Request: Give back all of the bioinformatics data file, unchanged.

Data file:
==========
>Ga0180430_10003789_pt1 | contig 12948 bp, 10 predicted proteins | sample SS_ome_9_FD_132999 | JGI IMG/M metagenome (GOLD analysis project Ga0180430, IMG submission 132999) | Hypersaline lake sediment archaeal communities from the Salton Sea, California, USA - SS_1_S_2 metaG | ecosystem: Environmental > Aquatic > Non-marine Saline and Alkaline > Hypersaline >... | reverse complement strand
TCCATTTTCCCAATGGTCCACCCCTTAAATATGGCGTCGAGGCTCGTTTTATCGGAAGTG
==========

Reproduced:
>Ga0180430_10003789_pt1 | contig 12948 bp, 10 predicted proteins | sample SS_ome_9_FD_132999 | JGI IMG/M metagenome (GOLD analysis project Ga0180430, IMG submission 132999) | Hypersaline lake sediment archaeal communities from the Salton Sea, California, USA - SS_1_S_2 metaG | ecosystem: Environmental > Aquatic > Non-marine Saline and Alkaline > Hypersaline >... | reverse complement strand
TCCATTTTCCCAATGGTCCACCCCTTAAATATGGCGTCGAGGCTCGTTTTATCGGAAGTG